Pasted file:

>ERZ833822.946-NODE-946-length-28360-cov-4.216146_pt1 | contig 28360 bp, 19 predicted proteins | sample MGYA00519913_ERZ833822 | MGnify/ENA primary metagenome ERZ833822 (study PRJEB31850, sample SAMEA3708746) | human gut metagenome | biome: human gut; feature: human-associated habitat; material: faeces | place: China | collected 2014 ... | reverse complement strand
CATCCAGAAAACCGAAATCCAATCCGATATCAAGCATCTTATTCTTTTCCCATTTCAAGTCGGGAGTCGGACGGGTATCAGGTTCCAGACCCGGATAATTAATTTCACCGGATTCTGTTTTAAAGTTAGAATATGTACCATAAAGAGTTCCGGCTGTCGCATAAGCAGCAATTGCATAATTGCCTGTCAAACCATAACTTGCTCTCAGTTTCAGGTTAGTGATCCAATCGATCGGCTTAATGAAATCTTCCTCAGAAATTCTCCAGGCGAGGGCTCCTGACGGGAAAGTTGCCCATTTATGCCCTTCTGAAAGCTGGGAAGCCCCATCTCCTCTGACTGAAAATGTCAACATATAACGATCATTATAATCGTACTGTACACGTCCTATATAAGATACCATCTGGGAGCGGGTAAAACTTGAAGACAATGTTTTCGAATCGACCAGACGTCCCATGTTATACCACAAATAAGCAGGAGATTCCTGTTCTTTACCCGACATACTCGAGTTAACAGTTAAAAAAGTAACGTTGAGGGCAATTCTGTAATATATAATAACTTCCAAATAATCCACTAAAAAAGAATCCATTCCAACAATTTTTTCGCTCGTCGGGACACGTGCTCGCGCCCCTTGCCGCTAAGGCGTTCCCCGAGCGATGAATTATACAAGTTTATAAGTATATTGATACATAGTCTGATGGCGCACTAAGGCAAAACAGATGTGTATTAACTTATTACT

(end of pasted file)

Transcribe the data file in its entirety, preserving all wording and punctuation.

>ERZ833822.946-NODE-946-length-28360-cov-4.216146_pt1 | contig 28360 bp, 19 predicted proteins | sample MGYA00519913_ERZ833822 | MGnify/ENA primary metagenome ERZ833822 (study PRJEB31850, sample SAMEA3708746) | human gut metagenome | biome: human gut; feature: human-associated habitat; material: faeces | place: China | collected 2014 ... | reverse complement strand
CATCCAGAAAACCGAAATCCAATCCGATATCAAGCATCTTATTCTTTTCCCATTTCAAGTCGGGAGTCGGACGGGTATCAGGTTCCAGACCCGGATAATTAATTTCACCGGATTCTGTTTTAAAGTTAGAATATGTACCATAAAGAGTTCCGGCTGTCGCATAAGCAGCAATTGCATAATTGCCTGTCAAACCATAACTTGCTCTCAGTTTCAGGTTAGTGATCCAATCGATCGGCTTAATGAAATCTTCCTCAGAAATTCTCCAGGCGAGGGCTCCTGACGGGAAAGTTGCCCATTTATGCCCTTCTGAAAGCTGGGAAGCCCCATCTCCTCTGACTGAAAATGTCAACATATAACGATCATTATAATCGTACTGTACACGTCCTATATAAGATACCATCTGGGAGCGGGTAAAACTTGAAGACAATGTTTTCGAATCGACCAGACGTCCCATGTTATACCACAAATAAGCAGGAGATTCCTGTTCTTTACCCGACATACTCGAGTTAACAGTTAAAAAAGTAACGTTGAGGGCAATTCTGTAATATATAATAACTTCCAAATAATCCACTAAAAAAGAATCCATTCCAACAATTTTTTCGCTCGTCGGGACACGTGCTCGCGCCCCTTGCCGCTAAGGCGTTCCCCGAGCGATGAATTATACAAGTTTATAAGTATATTGATACATAGTCTGATGGCGCACTAAGGCAAAACAGATGTGTATTAACTTATTACT